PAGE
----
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How the Tax Cuts and Jobs Act made real estate investing more attractive

Even as concerns mount that the long period of economic growth we’ve enjoyed in the U.S. is starting to slow, the real estate market — both residential and commercial — continues to expand on a nationwide basis. The upward trend in real estate volume and value, combined with the sense of lingering uncertainty about how long the good times can last and some tax law changes introduced by the Tax Cuts and Jobs Act, have created a perfect storm for investors in real estate investment trusts.

REITs are collective funds that allow investors to pool their capital and make diversified investments in real estate by purchasing shares of a real estate trust. Because these investments are fractional and completely liquid, they offer a lower-risk alternative for investors to get exposure to the real estate market without actually buying physical property.

In the last few years, REITs have gotten even more popular thanks to new incentives created by the TCJA.

The passive investment

REITs are nothing new. They were created in 1960 as part of the Cigar Excise Tax Extension of 1960, as Congress sought to give all investors the opportunity to invest in large-scale, diversified portfolios of income-producing real estate. And that’s exactly what their creation did.

Small investors flocked in, thanks in part to an IRS provision that requires a REIT to return a minimum of 90 percent of its taxable income back to shareholders each year. A low-cost investment that is virtually guaranteed to give something tangible back at the end of the year? The concept sold itself, and REITs now account for approximately $3 trillion in gross real estate assets.

But when lawmakers amended the Tax Code in 2017, the allure of REITs ramped up even further. According to a Nareit analysis of Morningstar Direct data, in 2003, the share of all target-date funds with REIT exposure was only 50 percent. By 2018, 97 percent of these funds were invested in REITs.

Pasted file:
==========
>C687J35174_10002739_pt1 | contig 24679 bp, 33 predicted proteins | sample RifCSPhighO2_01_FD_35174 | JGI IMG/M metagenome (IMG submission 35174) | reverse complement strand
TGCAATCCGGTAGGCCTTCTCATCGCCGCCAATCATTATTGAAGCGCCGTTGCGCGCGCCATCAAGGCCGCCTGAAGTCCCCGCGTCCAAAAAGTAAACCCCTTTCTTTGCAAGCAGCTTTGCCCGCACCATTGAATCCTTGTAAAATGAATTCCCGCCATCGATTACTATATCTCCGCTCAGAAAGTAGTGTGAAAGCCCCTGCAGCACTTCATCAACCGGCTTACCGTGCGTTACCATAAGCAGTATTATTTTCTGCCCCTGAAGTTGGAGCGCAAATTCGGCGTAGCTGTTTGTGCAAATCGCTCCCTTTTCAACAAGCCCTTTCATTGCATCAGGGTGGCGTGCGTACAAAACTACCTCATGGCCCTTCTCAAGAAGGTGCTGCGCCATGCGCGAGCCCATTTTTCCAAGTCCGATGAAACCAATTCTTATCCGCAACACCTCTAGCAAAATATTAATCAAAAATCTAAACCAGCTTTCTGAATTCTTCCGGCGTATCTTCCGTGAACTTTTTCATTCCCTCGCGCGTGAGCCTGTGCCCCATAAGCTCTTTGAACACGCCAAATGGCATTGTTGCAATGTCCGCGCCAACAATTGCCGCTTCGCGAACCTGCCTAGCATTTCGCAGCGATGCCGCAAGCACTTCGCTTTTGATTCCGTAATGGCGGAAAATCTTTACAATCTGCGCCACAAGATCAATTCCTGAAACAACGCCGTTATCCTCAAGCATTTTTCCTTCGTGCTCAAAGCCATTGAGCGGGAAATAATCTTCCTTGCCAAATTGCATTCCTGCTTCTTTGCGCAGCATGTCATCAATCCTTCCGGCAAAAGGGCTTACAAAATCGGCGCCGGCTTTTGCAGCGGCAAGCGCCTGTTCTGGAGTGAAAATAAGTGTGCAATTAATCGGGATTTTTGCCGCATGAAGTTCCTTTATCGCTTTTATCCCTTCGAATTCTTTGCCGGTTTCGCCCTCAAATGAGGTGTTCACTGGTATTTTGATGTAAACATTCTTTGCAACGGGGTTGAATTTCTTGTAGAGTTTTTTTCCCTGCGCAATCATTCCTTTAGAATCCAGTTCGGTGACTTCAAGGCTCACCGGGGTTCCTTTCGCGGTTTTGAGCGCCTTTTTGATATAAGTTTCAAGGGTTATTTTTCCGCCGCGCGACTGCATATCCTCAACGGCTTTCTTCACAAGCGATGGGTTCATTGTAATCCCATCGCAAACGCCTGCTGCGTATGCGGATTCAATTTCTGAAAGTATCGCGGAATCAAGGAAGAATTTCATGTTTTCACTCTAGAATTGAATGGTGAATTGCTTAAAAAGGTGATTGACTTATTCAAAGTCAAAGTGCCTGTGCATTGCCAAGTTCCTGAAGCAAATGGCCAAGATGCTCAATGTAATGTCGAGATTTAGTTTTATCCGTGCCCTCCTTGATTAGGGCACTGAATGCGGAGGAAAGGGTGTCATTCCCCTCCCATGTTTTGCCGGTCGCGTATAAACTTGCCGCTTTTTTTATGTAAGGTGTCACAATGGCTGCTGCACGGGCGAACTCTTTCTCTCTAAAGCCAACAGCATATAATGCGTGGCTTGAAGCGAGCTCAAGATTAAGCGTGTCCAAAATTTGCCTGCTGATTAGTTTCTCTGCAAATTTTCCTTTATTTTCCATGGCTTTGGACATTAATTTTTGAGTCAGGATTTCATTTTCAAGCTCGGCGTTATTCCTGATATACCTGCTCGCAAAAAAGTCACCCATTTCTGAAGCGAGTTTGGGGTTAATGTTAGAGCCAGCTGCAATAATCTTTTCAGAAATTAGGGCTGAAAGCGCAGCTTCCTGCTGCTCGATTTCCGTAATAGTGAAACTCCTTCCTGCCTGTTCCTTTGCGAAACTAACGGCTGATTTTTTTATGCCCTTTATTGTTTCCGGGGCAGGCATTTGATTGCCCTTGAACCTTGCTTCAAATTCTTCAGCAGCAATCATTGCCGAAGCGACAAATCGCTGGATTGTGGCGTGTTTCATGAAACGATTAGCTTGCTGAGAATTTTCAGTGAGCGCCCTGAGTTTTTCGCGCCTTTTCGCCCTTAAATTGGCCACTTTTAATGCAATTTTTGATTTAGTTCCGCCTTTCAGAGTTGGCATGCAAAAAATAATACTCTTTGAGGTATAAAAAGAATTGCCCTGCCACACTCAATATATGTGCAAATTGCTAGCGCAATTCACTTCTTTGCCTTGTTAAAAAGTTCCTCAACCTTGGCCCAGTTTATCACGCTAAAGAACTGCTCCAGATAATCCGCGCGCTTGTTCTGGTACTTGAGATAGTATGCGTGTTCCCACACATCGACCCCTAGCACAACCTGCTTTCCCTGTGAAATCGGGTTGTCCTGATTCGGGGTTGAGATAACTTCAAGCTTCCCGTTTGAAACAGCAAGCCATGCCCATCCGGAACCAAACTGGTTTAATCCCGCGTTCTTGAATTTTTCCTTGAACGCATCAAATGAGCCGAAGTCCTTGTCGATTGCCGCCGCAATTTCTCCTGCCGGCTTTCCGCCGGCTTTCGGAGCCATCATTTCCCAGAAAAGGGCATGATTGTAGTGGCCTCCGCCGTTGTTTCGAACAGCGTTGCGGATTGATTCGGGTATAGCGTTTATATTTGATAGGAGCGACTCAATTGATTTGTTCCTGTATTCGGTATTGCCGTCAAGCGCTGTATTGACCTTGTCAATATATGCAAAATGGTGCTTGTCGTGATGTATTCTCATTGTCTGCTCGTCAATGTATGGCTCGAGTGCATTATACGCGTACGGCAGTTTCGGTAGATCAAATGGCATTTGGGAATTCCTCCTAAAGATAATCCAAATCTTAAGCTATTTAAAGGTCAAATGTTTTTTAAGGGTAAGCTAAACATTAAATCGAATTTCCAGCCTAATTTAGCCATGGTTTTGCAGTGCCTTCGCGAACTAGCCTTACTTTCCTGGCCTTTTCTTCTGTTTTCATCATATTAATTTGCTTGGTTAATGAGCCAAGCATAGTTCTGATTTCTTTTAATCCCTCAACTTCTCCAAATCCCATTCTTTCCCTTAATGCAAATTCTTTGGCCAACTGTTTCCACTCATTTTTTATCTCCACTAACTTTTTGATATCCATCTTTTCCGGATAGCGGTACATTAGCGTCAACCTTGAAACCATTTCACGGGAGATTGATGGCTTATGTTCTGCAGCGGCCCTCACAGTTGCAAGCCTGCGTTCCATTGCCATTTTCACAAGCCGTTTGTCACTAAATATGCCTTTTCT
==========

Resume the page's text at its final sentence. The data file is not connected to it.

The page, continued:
The new benefits

So just what about reform led to this surge in activity? Sec. 199A of the TCJA, also known as the qualified business income deduction, had a lot to do with it. When applied to REIT investors, the QBI deduction consists of two components: the QBI component and the REIT/publicly traded partnership component. Investors can deduct the lesser of the QBI component plus the REIT/PTP component, or 20 percent of the taxpayer’s taxable income minus net capital gain. Because the majority of REIT distributions will be classified as qualified REIT dividends, REITs might provide a higher deduction than could be obtained through direct ownership of real estate, particularly for high income payers.

In addition, the burden of proof for meeting these tax deduction requirements with a REIT investment is fairly straightforward. Simply by owning a REIT, the investor qualifies. In contrast, if traditional real estate investors want to qualify for the QBI deduction, they must prove the income they plan to deduct is from a qualified trade or business. To take advantage of a beneficial safe harbor, the property’s owner must meet rigorous requirements, including a mandate that at least 250 hours be spent in the calendar year managing the property.

The home stretch

The tax advantages of REITs, coupled with the opportunity to diversify a portfolio, certainly create an attractive combination. However, before investors buy in, it’s important that tax professionals understand both the intricacies of the QBI deduction and ensure a REIT is aligned with the client’s investment goals.

In addition to the usual investment questions — how diversified are the properties, is management experienced, what’s the dividend history, is the REIT highly leveraged — they’ll have to understand the tax nuances to make sure it’s the right addition to their portfolio.

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